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Liar Is As Liar Does

, , , , , | Working | October 6, 2021

I have been with this company for years and have a great track record, but to progress any further, I need to show some leadership and management ability. They offer me a promotion and a small team to manage. I accept and things start pretty well.

A week or so into the job, one of the guys pulls me to one side.

Employee: “Hey, listen. My wife has been called into surgery tomorrow. I need the day off to take her.”

Me: “Tomorrow? Wow, that’s short notice. Err, yes, of course. Take it off. I can sort something out here.”

Employee: “Great, thanks. She has been on the waiting list for ages and they had a spot.”

The next day is a rush. We already have a guy off sick and no cover. I end up getting there early and stay way after hours to cover. I’m just about finished, and I get back to my desk and slump in my chair.

One of the other managers spots me and comes over.

Manager: “You look beat.”

Me: “Yeah, one guy is off sick and the other had a family emergency.”

Manager: “Was it [Employee] with the emergency?”

Me: “Yeah, he needed some time off for his wife.”

Manager: “Surgery?”

Me: “Yeah.”

Manager: “Just to let you know, [Employee]’s wife has had multiple ‘surgeries,’ but he can never show any proof. A couple of times he’s been caught down the pub, instead.”

Me: “What? How has he gotten away with it?”

Manager: “[Owner] wants to give people the benefit of the doubt, especially when family is sick. Although, if I were you, I might give the sickness policy a read-over.”

He leaves. I take the policy home with me to read overnight and book [Employee] in for a back-to-work meeting the next day.

Me: “Hi, [Employee]. How are you? How is the wife?”

Employee: “Okay, thanks. I might need a couple more days off, you know, for follow-up appointments.”

Me: “Sure, sure. So, we have these meetings to make sure you are okay to return to work and clear payment for time off. On that note, could you please share with me any sort of doctor’s note for yesterday?”

Employee: “What? No, [policy] [section] says that we don’t have to when it comes to surgeries.”

Me: “Oh, didn’t you read the update a few months ago?! It was sent to everyone and put on notice boards. The policy was changed in that regard.”

Employee: “Well, I don’t have anything!”

Me: “You must have had a letter, text message, or something from the hospital.”

Employee: “No, they didn’t send me anything.”

Me: “Well, I’m sorry, but you can request one normally free of charge. If not, I will have to mark you as absent and you won’t get paid.”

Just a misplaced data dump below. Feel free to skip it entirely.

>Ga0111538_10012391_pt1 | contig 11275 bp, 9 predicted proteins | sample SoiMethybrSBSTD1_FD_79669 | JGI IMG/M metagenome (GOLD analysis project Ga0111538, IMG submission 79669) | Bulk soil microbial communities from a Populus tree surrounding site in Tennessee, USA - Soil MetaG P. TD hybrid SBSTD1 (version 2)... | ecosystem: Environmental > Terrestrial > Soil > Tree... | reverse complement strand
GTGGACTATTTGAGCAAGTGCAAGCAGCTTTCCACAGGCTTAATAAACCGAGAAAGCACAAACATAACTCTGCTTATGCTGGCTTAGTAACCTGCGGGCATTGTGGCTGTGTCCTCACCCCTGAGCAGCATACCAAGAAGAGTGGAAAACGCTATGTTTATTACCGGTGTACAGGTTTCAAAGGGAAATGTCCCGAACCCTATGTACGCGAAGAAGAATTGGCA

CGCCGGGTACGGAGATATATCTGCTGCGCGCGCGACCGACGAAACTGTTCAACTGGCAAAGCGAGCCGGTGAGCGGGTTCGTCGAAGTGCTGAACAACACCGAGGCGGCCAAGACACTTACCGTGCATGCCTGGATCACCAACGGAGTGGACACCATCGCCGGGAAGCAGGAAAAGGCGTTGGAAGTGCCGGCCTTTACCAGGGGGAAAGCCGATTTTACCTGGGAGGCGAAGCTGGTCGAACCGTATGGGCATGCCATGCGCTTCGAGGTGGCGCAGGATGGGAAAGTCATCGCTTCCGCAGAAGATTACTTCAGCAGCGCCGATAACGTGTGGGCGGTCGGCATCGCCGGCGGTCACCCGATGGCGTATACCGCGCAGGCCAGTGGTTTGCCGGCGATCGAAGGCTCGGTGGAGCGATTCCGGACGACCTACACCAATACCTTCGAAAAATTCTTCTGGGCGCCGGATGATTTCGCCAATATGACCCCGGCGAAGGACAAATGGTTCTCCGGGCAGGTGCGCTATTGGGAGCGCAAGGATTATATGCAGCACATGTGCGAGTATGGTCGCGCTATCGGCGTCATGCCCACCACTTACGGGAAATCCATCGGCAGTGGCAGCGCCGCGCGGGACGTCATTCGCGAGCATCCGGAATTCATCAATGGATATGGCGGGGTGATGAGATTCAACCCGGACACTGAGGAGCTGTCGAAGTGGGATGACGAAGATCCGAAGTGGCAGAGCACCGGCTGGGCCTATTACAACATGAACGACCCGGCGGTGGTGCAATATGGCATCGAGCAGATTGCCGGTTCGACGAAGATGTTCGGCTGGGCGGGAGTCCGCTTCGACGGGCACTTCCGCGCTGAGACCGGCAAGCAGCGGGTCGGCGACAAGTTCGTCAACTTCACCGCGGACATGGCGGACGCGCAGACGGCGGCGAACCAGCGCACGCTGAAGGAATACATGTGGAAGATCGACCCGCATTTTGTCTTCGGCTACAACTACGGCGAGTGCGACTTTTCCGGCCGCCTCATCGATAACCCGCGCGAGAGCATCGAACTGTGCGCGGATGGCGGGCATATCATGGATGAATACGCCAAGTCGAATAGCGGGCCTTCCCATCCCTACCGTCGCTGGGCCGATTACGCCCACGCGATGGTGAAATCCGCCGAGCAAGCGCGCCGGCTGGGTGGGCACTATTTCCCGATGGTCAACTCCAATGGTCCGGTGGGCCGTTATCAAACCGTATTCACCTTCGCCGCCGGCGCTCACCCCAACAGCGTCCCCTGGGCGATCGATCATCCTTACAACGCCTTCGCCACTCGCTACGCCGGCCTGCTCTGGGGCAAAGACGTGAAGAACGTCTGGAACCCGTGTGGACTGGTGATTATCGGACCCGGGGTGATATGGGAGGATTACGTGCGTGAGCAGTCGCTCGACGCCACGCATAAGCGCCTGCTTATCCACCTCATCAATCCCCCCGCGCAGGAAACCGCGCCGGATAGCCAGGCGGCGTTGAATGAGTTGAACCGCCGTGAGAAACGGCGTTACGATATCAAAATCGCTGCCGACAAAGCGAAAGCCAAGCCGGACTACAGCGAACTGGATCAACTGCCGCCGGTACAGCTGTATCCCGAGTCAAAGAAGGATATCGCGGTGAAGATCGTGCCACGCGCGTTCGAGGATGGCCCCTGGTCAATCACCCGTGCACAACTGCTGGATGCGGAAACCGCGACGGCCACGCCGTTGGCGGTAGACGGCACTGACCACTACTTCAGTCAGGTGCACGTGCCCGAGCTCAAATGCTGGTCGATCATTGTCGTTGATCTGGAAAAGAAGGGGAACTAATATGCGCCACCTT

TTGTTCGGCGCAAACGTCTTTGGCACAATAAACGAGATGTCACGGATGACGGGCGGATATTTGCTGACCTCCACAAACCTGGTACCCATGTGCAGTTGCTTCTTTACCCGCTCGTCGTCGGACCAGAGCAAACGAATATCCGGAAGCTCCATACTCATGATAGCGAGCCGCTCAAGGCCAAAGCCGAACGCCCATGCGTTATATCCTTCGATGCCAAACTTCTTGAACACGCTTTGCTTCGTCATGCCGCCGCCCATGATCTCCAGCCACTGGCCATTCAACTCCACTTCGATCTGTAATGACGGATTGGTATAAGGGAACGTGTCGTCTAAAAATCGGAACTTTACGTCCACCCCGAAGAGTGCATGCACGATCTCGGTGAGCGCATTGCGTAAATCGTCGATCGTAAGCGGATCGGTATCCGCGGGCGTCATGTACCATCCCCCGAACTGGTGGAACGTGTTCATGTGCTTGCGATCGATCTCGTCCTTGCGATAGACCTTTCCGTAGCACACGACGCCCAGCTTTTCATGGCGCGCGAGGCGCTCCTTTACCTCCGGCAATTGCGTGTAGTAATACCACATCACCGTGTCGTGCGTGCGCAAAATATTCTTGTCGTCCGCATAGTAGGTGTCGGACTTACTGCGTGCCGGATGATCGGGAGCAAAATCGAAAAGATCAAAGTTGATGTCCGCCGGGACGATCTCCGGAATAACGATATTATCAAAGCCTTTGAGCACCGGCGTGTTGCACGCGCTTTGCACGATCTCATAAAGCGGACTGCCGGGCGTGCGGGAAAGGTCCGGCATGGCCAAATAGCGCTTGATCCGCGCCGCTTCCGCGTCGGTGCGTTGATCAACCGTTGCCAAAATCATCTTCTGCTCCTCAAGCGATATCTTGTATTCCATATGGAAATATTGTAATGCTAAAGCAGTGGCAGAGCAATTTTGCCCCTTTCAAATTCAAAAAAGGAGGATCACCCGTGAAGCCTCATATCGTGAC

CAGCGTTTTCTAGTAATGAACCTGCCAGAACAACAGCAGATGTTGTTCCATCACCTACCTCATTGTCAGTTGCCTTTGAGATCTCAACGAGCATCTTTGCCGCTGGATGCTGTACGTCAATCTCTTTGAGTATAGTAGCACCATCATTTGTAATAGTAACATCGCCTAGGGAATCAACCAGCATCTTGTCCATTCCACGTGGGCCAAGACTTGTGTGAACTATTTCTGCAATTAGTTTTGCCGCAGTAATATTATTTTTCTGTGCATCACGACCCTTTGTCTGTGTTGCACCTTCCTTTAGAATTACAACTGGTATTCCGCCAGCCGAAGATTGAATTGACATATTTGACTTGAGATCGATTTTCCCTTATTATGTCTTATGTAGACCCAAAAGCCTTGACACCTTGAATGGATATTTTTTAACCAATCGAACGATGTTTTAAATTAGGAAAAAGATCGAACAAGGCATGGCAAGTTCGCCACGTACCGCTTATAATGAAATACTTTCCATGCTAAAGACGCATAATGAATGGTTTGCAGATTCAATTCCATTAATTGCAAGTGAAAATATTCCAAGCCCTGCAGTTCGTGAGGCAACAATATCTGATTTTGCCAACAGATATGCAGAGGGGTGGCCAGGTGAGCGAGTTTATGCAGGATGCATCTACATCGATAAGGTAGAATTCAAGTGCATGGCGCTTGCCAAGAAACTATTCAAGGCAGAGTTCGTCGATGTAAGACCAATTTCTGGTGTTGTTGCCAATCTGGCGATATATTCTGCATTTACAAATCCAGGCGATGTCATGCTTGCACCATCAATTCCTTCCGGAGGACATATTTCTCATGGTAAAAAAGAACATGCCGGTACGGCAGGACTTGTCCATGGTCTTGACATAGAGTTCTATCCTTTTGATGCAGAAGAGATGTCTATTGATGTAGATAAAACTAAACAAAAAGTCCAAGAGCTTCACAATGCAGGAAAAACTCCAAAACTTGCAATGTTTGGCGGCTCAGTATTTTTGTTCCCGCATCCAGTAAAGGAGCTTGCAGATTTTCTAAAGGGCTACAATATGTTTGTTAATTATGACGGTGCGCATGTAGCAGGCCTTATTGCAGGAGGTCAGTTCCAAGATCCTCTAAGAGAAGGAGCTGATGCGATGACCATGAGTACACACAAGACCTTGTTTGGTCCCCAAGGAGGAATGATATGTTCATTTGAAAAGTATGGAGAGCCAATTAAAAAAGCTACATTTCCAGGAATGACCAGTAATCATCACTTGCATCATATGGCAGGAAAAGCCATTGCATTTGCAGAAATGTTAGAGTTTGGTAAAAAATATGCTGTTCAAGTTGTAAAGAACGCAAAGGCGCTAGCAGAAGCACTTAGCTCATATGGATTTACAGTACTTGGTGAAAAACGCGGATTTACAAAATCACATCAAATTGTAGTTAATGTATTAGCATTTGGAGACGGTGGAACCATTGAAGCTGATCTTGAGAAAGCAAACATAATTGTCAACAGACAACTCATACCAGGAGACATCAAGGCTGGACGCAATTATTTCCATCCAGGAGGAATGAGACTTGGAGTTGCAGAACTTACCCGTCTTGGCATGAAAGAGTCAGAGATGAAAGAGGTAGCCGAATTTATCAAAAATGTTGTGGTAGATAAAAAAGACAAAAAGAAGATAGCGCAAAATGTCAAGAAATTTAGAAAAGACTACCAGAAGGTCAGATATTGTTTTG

Employee: “What?! No, I need that money. This is unfair. I will go to HR.”

Me: “As you wish, but I don’t make the policy.”

He made a complaint; it went nowhere. He made all sorts of threats but nothing came of it. What was interesting was what happened way later: they called his home phone and his wife answered, confused as she thought he was at work. After much panicked searching for him, she found him at his girlfriend’s place. That’s why he was so keen to get out of work so often. The panic over pay was so that his wife didn’t notice the missing days’ wages.

He quit before I found out what happened to him.

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You Can’t Cheat Science!

, , , , , , , , , | Learning | August 24, 2021

When I was in grad school, one of my colleagues in my lab worked as a teaching assistant for a certain undergraduate class. Students in this class were notorious for cheating, and one of the ways they cheated was to collect their graded exams, change one of the answers, and submit it for a re-grade, claiming that that the teaching assistant had neglected to give them full credit for the answer.

My colleague was lamenting to some of us at lunch about how her student submitted a question for a re-grade, but she knew there was no way she had misgraded his answer to begin with.

Colleague: “I know he erased his answer and changed it. I mean, I graded fifty exams, so I don’t remember for sure, but there’s no way I wouldn’t have given that answer full credit. He has to be cheating!”

Me: “But you can’t prove it.”

Colleague: “No, and that’s what’s so frustrating.”

Me: “Can I see the paper?”

She showed me the paper. Right away, I noticed that there was a spot where the student’s pencil mark intersected with the teaching assistant’s red grading pen.

Colleague: “See? I can’t prove whether he wrote his answer before or after I graded the paper.”

Me: “We have microscopes.”